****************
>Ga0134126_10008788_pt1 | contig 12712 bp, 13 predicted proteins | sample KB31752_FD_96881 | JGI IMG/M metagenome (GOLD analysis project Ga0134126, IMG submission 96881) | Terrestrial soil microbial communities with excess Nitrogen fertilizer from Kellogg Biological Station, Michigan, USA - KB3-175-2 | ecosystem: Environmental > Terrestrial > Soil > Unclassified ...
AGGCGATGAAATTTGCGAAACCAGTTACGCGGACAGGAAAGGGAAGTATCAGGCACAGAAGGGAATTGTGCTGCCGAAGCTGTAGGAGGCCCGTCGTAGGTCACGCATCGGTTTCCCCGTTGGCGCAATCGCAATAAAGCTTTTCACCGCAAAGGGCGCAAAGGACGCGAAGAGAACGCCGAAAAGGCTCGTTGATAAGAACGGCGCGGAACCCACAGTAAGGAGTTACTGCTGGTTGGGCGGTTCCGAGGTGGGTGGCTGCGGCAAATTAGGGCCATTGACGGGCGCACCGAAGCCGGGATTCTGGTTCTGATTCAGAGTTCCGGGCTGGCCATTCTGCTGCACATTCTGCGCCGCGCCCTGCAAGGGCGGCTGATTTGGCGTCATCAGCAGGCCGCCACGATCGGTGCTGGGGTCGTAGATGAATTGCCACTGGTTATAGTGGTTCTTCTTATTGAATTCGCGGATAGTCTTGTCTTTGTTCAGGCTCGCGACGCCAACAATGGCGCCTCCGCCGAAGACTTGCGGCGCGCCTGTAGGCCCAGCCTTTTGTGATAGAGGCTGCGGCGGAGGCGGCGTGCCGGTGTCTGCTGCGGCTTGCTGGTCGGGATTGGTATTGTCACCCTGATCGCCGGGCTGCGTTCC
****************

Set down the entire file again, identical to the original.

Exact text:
>Ga0134126_10008788_pt1 | contig 12712 bp, 13 predicted proteins | sample KB31752_FD_96881 | JGI IMG/M metagenome (GOLD analysis project Ga0134126, IMG submission 96881) | Terrestrial soil microbial communities with excess Nitrogen fertilizer from Kellogg Biological Station, Michigan, USA - KB3-175-2 | ecosystem: Environmental > Terrestrial > Soil > Unclassified ...
AGGCGATGAAATTTGCGAAACCAGTTACGCGGACAGGAAAGGGAAGTATCAGGCACAGAAGGGAATTGTGCTGCCGAAGCTGTAGGAGGCCCGTCGTAGGTCACGCATCGGTTTCCCCGTTGGCGCAATCGCAATAAAGCTTTTCACCGCAAAGGGCGCAAAGGACGCGAAGAGAACGCCGAAAAGGCTCGTTGATAAGAACGGCGCGGAACCCACAGTAAGGAGTTACTGCTGGTTGGGCGGTTCCGAGGTGGGTGGCTGCGGCAAATTAGGGCCATTGACGGGCGCACCGAAGCCGGGATTCTGGTTCTGATTCAGAGTTCCGGGCTGGCCATTCTGCTGCACATTCTGCGCCGCGCCCTGCAAGGGCGGCTGATTTGGCGTCATCAGCAGGCCGCCACGATCGGTGCTGGGGTCGTAGATGAATTGCCACTGGTTATAGTGGTTCTTCTTATTGAATTCGCGGATAGTCTTGTCTTTGTTCAGGCTCGCGACGCCAACAATGGCGCCTCCGCCGAAGACTTGCGGCGCGCCTGTAGGCCCAGCCTTTTGTGATAGAGGCTGCGGCGGAGGCGGCGTGCCGGTGTCTGCTGCGGCTTGCTGGTCGGGATTGGTATTGTCACCCTGATCGCCGGGCTGCGTTCC